Visiting Georgetown and Scott County is a one tank trip that takes you a million miles away
By Terry Troy
It may only be an hour-or-so drive, but once you get to Georgetown, Kentucky, and surrounding Scott County, you’ll feel like you’re a million miles away. This is the land of the horse, farms, fine food and smooth bourbon—an idyllic setting to spend a long afternoon or two weeks. And if you choose the latter, you probably still won’t be able to see all this area has to offer.
“It’s like taking a step back in time as you walk the streets of the well-preserved Victorian-era downtown with over two dozen locally owned restaurants and a colorful mix of storefronts with unique boutique shops, art galleries and antiques,” says Lori Saunders, executive director of Georgetown/Scott County Tourism.
One of the area’s prime attractions is agritourism, and there’s plenty to explore; you can learn and see where food is grown, pick your own veggies and fruits, learn how to start an organic garden, raise chickens, care for beehives, love on some cuddly animals and, of course, pet and ride a horse.
“There are an abundance of equine-related farms, riding stables, two high profile equine galleries, equine events and attractions in and around the town,” says Saunders. “A fan favorite is Old Friends’ Thoroughbred Retirement Farm where about 175 rescued/retired horses now get to live the good life. Open to the public, you can meet horseracing heroes of yesteryear, and see them deservedly enjoying their old age.”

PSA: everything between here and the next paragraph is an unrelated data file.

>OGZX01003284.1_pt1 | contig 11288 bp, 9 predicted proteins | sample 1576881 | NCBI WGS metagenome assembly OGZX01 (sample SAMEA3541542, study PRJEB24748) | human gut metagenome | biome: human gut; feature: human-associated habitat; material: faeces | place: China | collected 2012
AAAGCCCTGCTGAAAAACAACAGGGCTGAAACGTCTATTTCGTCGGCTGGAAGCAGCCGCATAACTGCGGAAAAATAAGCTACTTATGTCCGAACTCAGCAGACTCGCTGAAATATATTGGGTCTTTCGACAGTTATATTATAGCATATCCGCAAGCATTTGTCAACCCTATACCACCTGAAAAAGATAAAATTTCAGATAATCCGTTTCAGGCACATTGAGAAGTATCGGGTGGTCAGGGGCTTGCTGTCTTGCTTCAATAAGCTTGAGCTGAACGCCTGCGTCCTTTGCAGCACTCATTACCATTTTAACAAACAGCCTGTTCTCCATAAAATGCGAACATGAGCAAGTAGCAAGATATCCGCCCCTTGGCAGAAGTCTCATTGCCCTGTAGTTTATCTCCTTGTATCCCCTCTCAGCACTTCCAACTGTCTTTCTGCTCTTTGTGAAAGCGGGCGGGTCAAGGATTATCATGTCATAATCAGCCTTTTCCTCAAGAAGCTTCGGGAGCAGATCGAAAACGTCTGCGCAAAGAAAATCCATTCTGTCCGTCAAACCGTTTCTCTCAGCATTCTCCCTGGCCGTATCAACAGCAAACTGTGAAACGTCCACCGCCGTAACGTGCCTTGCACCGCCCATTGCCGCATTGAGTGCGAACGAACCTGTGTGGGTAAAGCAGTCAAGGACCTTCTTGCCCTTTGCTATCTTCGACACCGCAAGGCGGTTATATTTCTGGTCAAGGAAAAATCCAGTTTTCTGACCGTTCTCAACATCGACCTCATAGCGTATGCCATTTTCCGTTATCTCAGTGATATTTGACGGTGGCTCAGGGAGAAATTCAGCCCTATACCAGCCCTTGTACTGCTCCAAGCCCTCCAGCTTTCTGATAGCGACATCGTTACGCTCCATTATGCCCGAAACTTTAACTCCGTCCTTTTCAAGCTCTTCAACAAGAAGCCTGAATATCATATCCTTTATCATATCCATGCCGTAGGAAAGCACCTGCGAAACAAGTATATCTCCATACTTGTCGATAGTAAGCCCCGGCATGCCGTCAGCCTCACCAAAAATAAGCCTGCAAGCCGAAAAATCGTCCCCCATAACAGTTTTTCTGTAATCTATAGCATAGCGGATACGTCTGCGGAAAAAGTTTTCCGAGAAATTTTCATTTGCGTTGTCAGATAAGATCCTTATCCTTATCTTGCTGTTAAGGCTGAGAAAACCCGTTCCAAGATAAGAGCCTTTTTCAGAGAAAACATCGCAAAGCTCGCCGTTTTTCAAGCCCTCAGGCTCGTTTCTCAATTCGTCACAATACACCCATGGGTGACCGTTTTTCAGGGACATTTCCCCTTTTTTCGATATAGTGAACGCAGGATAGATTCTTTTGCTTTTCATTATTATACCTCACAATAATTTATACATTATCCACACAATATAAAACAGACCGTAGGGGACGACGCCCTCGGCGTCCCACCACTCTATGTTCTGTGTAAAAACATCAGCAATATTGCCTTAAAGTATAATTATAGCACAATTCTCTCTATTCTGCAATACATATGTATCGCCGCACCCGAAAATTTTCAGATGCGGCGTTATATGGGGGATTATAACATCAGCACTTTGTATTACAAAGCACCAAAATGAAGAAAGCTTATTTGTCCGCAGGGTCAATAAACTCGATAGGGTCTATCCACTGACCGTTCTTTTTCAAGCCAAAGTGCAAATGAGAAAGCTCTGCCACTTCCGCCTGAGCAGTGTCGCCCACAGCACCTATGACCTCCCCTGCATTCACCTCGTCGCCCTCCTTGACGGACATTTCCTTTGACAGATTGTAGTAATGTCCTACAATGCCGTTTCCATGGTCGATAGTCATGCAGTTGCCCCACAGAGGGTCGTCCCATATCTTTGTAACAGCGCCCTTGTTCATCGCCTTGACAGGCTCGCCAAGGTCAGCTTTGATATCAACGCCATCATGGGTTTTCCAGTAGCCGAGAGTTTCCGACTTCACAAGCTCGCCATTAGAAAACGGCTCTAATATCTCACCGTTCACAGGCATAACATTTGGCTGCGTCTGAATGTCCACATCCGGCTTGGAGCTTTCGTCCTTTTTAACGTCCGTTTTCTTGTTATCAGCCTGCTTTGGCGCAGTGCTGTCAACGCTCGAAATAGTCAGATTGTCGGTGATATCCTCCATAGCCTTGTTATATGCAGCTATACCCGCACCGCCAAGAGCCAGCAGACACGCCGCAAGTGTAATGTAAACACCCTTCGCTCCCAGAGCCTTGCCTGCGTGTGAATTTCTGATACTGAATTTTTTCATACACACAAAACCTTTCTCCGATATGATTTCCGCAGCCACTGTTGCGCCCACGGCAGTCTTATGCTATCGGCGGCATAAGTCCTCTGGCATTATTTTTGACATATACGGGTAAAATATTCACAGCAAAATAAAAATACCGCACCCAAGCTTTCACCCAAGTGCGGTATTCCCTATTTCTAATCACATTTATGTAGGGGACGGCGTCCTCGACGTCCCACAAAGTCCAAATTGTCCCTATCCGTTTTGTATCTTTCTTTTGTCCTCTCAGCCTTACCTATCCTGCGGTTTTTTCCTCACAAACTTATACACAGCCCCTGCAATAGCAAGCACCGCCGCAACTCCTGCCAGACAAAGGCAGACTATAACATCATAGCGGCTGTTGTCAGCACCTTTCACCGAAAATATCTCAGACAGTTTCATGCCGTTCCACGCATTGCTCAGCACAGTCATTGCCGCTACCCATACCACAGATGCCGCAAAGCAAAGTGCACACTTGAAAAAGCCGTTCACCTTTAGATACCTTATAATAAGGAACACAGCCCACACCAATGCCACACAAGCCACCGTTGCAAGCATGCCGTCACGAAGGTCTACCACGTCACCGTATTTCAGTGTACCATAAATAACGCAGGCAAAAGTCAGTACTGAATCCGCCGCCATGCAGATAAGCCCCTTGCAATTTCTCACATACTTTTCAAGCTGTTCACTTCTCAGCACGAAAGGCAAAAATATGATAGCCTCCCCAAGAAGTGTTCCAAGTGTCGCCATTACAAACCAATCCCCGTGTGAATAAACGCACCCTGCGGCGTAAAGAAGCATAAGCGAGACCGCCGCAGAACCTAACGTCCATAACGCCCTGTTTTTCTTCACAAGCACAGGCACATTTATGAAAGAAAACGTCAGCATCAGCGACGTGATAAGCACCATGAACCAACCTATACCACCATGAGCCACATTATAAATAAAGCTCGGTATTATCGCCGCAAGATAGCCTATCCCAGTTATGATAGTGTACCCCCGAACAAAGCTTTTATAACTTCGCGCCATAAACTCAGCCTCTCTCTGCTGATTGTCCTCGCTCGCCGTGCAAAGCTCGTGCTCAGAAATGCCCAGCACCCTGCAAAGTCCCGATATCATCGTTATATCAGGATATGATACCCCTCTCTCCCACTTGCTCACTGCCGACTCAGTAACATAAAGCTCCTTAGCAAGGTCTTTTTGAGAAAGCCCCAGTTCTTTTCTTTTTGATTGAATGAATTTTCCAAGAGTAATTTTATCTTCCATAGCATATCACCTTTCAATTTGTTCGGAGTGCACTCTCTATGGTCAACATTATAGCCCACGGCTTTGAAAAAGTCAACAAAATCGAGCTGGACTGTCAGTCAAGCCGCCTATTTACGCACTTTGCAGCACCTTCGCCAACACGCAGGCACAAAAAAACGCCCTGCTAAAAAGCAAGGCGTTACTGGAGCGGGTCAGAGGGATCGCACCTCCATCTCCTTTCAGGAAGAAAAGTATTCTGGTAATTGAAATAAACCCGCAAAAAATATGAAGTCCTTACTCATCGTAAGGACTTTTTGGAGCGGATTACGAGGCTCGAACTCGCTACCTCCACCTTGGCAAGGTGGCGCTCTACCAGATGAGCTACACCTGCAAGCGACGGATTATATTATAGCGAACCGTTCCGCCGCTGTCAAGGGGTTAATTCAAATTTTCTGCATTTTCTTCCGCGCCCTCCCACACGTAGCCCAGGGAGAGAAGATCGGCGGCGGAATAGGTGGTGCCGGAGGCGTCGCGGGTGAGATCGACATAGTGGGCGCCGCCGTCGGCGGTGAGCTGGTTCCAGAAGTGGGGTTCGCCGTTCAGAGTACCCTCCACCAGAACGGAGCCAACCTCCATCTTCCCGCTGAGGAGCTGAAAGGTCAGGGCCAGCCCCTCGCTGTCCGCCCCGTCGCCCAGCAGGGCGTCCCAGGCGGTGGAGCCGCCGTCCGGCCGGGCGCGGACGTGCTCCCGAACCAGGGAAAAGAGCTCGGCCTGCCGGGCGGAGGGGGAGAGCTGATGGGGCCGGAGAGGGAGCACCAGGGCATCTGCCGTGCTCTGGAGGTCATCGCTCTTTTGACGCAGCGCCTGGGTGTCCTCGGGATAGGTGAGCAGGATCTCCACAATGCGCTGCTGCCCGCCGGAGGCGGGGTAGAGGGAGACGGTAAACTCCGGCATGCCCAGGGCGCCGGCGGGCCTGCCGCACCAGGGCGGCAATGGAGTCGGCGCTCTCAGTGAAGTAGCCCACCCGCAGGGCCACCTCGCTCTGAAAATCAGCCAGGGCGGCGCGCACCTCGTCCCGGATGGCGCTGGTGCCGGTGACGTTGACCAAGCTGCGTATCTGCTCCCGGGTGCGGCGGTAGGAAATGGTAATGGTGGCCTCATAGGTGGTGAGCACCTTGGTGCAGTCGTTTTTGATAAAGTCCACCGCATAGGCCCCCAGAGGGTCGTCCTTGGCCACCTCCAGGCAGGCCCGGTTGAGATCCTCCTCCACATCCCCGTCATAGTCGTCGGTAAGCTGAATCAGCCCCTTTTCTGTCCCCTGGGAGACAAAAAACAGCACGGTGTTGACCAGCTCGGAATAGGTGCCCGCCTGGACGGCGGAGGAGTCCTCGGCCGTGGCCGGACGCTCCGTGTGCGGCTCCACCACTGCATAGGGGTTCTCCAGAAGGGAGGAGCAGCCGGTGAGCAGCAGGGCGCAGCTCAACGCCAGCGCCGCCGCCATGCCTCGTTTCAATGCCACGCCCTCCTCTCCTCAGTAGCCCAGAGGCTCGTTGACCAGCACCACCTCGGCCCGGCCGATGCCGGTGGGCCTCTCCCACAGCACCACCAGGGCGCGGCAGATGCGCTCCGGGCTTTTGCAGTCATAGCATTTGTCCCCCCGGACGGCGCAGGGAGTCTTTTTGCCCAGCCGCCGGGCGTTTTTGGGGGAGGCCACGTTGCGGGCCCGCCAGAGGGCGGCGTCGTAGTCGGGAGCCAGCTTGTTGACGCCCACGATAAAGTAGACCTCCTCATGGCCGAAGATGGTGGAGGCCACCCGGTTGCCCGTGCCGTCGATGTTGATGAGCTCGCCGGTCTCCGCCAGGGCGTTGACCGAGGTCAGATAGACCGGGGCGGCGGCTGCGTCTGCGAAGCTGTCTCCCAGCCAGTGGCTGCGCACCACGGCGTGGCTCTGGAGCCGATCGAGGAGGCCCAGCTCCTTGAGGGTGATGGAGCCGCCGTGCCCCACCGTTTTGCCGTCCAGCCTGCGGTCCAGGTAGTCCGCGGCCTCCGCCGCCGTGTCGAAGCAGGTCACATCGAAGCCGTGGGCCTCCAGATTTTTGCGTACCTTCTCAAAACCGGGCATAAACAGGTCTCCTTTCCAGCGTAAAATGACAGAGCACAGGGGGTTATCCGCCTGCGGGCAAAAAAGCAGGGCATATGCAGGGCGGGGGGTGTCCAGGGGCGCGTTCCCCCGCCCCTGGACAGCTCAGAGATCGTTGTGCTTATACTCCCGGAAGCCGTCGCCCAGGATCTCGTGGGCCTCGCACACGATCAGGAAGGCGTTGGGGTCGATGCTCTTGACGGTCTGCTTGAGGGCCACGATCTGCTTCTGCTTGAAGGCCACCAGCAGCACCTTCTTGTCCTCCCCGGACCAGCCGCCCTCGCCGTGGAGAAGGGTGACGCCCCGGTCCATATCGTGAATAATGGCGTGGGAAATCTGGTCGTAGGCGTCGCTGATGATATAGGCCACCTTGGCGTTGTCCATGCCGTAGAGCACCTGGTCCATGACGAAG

Georgetown holds close to its claim of being the true birthplace of bourbon. Rev. Elijah Craig is said to have distilled the first batch of Kentucky bourbon in 1789 using the water from Georgetown’s Royal Spring. The real birthplace of bourbon is one of the most disputed claims in all of Kentucky, but there’s no disputing that Rev. Elijah Craig is the father of bourbon and Georgetown.
A popular stopover on the Kentucky Bourbon Trail, Georgetown is home to Bourbon 30 Spirits, a craft distillery and bourbon boutique. Town Branch is located a little farther south in Lexington, while Woodford Reserve makes a home in Versailles and Wild Turkey is in Lawrenceburg.
If you want to work up a thirst, there are plenty of recreational activities. Rent a canoe or kayak for an afternoon of paddling on Elkhorn Creek, Kentucky’s largest. If you like to fish, drop a line. Elkhorn Creek is one of the best smallmouth bass fishing streams in the state.
Want to see some more formal exhibits? Try the Georgetown/Scott County Museum. There you’ll find exhibits that include model locomotive, stagecoaches, equine portraits, rotating collections and special exhibits. Pete the talking crow is probably the most famous resident and can be found chatting away in the museum.
“The best experiences, however, are usually those not planned or scheduled. Find a little hidden-away gem that makes a trip extra special and always try to tap into one of our local events—that adds so much to the experience,” says Saunders.